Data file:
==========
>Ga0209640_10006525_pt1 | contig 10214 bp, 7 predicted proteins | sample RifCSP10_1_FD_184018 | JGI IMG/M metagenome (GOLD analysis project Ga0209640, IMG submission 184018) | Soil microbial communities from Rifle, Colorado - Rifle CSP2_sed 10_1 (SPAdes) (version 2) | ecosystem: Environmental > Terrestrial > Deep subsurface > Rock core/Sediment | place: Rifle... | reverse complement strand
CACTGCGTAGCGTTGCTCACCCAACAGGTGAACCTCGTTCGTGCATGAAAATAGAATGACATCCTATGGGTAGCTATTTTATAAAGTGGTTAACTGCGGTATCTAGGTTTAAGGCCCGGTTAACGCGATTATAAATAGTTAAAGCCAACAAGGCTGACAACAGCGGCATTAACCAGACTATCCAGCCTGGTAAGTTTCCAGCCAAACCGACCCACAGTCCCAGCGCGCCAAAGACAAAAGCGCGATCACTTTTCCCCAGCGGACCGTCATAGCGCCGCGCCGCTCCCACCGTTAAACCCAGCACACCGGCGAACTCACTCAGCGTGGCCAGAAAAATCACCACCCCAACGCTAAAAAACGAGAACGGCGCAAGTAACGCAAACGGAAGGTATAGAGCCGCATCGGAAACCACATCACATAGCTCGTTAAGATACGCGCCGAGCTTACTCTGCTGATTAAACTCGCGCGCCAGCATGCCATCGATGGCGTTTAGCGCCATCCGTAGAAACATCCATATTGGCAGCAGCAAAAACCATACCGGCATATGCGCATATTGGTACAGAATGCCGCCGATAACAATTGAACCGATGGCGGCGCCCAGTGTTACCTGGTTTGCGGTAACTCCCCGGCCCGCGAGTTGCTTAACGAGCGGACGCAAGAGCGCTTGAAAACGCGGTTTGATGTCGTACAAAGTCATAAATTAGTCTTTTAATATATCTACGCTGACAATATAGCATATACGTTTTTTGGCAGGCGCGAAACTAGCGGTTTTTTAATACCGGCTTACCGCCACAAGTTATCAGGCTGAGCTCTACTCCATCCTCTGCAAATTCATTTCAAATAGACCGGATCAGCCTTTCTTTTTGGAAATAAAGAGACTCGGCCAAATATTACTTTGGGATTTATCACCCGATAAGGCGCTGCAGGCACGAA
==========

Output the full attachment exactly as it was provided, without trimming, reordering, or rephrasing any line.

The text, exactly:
>Ga0209640_10006525_pt1 | contig 10214 bp, 7 predicted proteins | sample RifCSP10_1_FD_184018 | JGI IMG/M metagenome (GOLD analysis project Ga0209640, IMG submission 184018) | Soil microbial communities from Rifle, Colorado - Rifle CSP2_sed 10_1 (SPAdes) (version 2) | ecosystem: Environmental > Terrestrial > Deep subsurface > Rock core/Sediment | place: Rifle... | reverse complement strand
CACTGCGTAGCGTTGCTCACCCAACAGGTGAACCTCGTTCGTGCATGAAAATAGAATGACATCCTATGGGTAGCTATTTTATAAAGTGGTTAACTGCGGTATCTAGGTTTAAGGCCCGGTTAACGCGATTATAAATAGTTAAAGCCAACAAGGCTGACAACAGCGGCATTAACCAGACTATCCAGCCTGGTAAGTTTCCAGCCAAACCGACCCACAGTCCCAGCGCGCCAAAGACAAAAGCGCGATCACTTTTCCCCAGCGGACCGTCATAGCGCCGCGCCGCTCCCACCGTTAAACCCAGCACACCGGCGAACTCACTCAGCGTGGCCAGAAAAATCACCACCCCAACGCTAAAAAACGAGAACGGCGCAAGTAACGCAAACGGAAGGTATAGAGCCGCATCGGAAACCACATCACATAGCTCGTTAAGATACGCGCCGAGCTTACTCTGCTGATTAAACTCGCGCGCCAGCATGCCATCGATGGCGTTTAGCGCCATCCGTAGAAACATCCATATTGGCAGCAGCAAAAACCATACCGGCATATGCGCATATTGGTACAGAATGCCGCCGATAACAATTGAACCGATGGCGGCGCCCAGTGTTACCTGGTTTGCGGTAACTCCCCGGCCCGCGAGTTGCTTAACGAGCGGACGCAAGAGCGCTTGAAAACGCGGTTTGATGTCGTACAAAGTCATAAATTAGTCTTTTAATATATCTACGCTGACAATATAGCATATACGTTTTTTGGCAGGCGCGAAACTAGCGGTTTTTTAATACCGGCTTACCGCCACAAGTTATCAGGCTGAGCTCTACTCCATCCTCTGCAAATTCATTTCAAATAGACCGGATCAGCCTTTCTTTTTGGAAATAAAGAGACTCGGCCAAATATTACTTTGGGATTTATCACCCGATAAGGCGCTGCAGGCACGAA